Anecdotally, the paternal grandfather (I-1) died at the age of 45. His death was attributed to alcohol abuse. A paternal uncle (II-2) is also described to have had memory and balance issues that were possibly related to alcohol abuse. The affected proband’s older brother (III-1) developed a progressively unsteady gait and progressive cognitive problems at the age of 15. At age 32, his exam showed appendicular and gait ataxia with falls, spastic paraparesis, rigidity and mild dysarthria. He scored 16/30 on the MoCA. At age 34, he developed dysphagia, myoclonus, and behavioral changes, including verbal aggression, apathy and repetitive behaviors. He had episodes suggestive of absence seizures, and his EEG was markedly abnormal with fragments of spike-and slow-wave discharges.
The affected proband underwent numerous laboratory and imaging studies and several single gene tests, which led to the identification of a prion protein (PRNP) mutation (NM_000311: c.290G > A, p.Ser97Asn) previously described in a subject presenting with sporadic AD [3]. The unresolved clinical presentation and the finding of a PRNP variant were suggestive of a transmissible spongiform encephalopathy. Infection control precautions were implemented making further interventions and laboratory testing challenging. However, we determined the PRNP mutation was inherited from the unaffected mother and was not shared by the affected brother. The lack of disease segregation and absence of putative damage to protein structure [Combined Annotation Dependent Depletion (CADD) = 0.001] [4] indicates that the mutation is unlikely pathogenic.
At age 31, high-throughput whole-exome sequencing (WES) was performed for the proband using the Ion ProtonTM System according to the manufacturer’s recommendations (Thermo Fisher Scientific, Carlsbad, CA, USA). Exonic regions were captured with the Ion AmpliSeq Exome Kit (57.7 Mb; Thermo Fisher Scientific). Sequence reads were aligned against the human reference genome (hg19). The results were analyzed using the AnnEx “Annotated Exomes” browser (http://annex.can.ubc.ca), a contemporary web-based compendium of publicly available genetic resources to facilitate WES variant annotation. AnnEx includes expert-curated panels of genes linked to specific neurological disorders. Subsequent filtering was restricted to the patient’s predominant symptoms and genes linked to ‘dementia’ (59 genes), ‘Parkinsonism’ (36 genes) and ‘ataxia’ (148 genes). Analysis of the overlapping set of 229 genes revealed 11 variants, of which two heterozygous mutations are of particular clinical relevance: 1) PSEN1 (NM_000021: c.697A > G, p.Met233Val), presumed structurally deleterious (CADD score = 25.7), not observed in control subjects [Exome annotation consortium (ExAC) allele frequency = 0] (http://exac.broadinstitute.org/) and referenced pathogenic in ClinVar (https://www.ncbi.nlm.nih.gov/clinvar/), and 2) PSEN2 (NM_ 012486:c.100G > A:p.Gly34Ser), which is modestly damaging to protein structure (CADD score = 18.6), rarely observed in control subjects (ExAC allele frequency = 0.0005) and without reference in ClinVar. The PRNP (NM_ 183079:c.290G > A, p.Ser97Asp) variant was observed and confirmed prior testing. All three mutations were validated by Sanger sequencing, but only PSEN1 p.Met233Val was shown to segregate with disease (Figure 1).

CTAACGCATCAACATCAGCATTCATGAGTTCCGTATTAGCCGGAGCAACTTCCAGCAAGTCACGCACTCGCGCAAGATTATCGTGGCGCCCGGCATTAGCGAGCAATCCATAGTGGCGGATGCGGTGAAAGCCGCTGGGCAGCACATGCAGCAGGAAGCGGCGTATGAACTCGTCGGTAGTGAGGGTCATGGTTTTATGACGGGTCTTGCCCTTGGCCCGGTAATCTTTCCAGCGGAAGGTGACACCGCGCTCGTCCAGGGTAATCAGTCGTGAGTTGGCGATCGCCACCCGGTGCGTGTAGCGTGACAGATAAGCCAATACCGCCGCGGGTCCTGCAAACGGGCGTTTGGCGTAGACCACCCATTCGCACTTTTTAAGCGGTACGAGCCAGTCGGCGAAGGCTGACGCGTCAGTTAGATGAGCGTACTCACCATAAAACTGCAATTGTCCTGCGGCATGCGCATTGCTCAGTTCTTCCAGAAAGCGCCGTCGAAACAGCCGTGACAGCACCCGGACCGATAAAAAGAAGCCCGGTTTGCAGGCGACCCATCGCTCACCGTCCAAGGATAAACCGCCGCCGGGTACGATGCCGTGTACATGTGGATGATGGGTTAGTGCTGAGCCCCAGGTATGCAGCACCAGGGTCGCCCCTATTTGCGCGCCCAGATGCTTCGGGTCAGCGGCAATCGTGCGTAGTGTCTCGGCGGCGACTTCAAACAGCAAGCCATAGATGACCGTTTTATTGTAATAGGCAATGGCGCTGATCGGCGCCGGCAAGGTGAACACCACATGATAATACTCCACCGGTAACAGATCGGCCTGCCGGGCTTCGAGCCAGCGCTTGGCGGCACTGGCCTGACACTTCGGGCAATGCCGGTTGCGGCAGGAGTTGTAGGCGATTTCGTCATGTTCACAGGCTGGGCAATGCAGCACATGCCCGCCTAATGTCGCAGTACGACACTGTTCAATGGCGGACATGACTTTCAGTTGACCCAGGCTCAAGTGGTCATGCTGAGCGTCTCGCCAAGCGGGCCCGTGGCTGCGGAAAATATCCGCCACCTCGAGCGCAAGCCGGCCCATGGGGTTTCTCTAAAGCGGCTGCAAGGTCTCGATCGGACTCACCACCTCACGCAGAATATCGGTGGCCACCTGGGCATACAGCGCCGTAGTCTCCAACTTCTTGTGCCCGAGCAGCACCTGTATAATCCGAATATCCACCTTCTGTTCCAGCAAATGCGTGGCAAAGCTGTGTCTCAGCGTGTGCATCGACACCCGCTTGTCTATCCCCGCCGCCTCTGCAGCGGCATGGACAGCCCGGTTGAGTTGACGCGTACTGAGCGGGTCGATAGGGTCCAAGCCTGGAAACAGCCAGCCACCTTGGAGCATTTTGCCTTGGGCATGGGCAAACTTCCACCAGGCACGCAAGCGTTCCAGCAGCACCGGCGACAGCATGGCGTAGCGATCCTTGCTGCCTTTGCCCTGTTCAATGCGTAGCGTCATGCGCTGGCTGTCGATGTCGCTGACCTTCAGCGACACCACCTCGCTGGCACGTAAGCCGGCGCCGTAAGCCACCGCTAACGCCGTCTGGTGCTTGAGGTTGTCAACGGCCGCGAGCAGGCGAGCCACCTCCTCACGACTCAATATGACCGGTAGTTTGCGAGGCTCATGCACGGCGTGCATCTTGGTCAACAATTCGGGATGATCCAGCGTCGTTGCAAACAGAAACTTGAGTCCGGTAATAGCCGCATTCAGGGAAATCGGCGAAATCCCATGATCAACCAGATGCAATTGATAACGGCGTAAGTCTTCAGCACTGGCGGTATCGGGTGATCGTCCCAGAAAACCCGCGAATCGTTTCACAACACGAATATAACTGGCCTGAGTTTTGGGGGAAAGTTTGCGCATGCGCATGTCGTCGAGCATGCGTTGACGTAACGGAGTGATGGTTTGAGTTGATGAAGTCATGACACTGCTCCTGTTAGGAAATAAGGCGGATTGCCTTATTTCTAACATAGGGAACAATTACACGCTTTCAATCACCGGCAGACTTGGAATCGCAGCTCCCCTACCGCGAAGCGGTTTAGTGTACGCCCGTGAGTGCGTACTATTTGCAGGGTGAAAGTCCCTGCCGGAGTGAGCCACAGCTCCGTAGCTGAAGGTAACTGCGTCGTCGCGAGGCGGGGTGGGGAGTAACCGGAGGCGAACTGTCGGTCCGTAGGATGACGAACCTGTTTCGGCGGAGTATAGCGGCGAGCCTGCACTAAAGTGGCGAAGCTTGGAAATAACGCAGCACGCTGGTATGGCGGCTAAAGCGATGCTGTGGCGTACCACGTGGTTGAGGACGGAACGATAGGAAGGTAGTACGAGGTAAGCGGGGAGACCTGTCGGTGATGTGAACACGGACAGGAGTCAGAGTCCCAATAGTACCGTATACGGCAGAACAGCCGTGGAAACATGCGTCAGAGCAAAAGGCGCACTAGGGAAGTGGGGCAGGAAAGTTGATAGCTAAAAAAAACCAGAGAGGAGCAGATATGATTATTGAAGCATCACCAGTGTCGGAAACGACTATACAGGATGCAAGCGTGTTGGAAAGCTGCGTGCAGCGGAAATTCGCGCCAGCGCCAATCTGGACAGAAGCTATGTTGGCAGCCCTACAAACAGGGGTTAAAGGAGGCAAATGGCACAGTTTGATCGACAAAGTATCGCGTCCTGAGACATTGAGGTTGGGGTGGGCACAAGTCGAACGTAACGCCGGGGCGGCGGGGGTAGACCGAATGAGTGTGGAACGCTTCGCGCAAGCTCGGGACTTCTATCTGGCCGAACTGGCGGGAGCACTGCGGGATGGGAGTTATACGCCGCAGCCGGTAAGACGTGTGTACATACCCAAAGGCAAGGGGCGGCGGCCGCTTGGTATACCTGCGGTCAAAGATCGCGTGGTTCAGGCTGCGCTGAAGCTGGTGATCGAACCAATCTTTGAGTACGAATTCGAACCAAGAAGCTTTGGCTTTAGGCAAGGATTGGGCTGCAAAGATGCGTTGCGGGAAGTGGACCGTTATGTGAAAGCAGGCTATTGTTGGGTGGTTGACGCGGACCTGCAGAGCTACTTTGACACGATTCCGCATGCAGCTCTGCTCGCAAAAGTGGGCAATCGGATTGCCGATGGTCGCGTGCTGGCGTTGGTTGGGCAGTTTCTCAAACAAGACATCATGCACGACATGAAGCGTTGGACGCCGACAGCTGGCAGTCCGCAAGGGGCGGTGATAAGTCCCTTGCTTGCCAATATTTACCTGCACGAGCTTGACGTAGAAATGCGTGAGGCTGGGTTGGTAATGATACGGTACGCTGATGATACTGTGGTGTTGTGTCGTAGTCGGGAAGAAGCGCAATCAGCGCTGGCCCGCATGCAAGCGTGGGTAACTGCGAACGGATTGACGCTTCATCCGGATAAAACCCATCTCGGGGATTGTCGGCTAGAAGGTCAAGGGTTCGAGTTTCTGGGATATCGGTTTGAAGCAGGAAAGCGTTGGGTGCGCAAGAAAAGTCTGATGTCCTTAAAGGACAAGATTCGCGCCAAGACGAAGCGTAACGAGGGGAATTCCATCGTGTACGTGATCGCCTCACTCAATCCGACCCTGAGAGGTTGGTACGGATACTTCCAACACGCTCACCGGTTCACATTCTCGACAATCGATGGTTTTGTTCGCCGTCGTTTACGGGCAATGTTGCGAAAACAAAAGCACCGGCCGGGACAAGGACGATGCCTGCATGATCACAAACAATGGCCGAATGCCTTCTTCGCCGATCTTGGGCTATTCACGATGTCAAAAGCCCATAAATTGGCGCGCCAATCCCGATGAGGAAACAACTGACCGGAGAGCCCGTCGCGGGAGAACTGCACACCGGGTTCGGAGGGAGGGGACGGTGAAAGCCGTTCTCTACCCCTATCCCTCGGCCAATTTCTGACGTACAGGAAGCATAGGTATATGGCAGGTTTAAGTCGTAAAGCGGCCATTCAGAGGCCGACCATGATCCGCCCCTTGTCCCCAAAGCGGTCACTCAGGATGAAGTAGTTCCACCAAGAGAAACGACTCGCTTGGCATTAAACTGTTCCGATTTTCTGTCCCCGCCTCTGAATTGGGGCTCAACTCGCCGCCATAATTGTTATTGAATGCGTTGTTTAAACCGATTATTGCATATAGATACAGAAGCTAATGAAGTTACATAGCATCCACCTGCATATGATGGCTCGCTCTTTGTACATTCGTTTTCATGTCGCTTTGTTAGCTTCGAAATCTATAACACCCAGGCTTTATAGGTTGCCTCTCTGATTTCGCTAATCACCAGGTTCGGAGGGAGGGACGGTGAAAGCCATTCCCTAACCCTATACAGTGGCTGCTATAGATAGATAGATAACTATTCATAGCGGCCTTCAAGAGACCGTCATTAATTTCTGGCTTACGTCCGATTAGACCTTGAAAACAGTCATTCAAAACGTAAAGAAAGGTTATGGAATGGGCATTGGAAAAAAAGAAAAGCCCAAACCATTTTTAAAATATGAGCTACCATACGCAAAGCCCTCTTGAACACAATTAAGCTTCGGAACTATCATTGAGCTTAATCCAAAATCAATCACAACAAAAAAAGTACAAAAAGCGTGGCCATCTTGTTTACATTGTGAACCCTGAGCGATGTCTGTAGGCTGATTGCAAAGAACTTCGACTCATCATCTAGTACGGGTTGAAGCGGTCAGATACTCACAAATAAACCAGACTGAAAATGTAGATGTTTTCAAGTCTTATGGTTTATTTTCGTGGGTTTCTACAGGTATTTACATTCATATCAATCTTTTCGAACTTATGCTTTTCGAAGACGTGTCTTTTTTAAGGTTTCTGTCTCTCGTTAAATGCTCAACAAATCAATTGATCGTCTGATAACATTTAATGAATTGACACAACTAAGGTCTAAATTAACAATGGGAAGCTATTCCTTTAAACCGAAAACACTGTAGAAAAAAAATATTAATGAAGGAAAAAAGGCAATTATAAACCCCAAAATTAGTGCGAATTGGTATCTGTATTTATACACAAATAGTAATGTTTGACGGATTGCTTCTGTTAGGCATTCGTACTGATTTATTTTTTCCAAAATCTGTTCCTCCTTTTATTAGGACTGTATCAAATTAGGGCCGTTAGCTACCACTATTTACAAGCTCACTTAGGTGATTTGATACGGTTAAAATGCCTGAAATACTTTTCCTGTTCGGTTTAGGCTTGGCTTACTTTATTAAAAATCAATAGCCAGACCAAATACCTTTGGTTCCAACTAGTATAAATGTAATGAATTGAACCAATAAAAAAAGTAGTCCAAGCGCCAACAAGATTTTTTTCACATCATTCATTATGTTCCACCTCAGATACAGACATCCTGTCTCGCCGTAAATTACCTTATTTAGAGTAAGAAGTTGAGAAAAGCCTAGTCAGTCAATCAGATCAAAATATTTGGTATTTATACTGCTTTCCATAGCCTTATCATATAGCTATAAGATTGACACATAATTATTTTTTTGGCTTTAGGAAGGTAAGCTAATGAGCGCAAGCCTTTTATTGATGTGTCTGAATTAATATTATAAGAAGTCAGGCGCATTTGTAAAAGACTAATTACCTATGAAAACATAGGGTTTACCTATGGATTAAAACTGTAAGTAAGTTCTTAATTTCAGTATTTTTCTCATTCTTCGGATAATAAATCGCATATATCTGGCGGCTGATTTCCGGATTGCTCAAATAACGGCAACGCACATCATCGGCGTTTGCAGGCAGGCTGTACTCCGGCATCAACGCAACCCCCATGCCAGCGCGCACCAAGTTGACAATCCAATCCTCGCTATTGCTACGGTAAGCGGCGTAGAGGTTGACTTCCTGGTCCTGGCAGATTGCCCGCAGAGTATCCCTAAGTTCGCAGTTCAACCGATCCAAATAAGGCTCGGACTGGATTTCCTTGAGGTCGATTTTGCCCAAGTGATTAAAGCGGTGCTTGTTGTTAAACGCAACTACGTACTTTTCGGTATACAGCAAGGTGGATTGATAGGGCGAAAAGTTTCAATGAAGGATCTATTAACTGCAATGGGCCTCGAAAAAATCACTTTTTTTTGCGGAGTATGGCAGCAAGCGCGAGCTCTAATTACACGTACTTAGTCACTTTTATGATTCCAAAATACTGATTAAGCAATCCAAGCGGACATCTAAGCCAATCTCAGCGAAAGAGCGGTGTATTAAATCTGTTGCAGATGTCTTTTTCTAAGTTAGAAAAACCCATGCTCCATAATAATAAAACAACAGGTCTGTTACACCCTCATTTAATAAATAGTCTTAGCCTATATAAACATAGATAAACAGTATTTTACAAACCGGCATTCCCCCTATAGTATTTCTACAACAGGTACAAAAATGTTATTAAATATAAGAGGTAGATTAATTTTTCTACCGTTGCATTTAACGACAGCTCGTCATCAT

This family has an exceptionally early and severe presentation that includes a wide range of atypical symptoms. The age of onset was in the second and third decade, whereas individuals with AD due to PSEN1 mutations typically present between 40 and 50 years [5]. Drug abuse may have been a contributor to and/or a consequence of the disease, but symptoms clearly progressed for years after the cessation of drug consumption. Of note, the affected brother never used recreational drugs, but behavioral and delusional presentations are documented in patients with PSEN1 mutations [6]. The father of the affected proband did not receive a diagnosis during his lifetime. No test results were diagnostically conclusive before the WES analysis of the proband despite numerous prior studies performed over many years.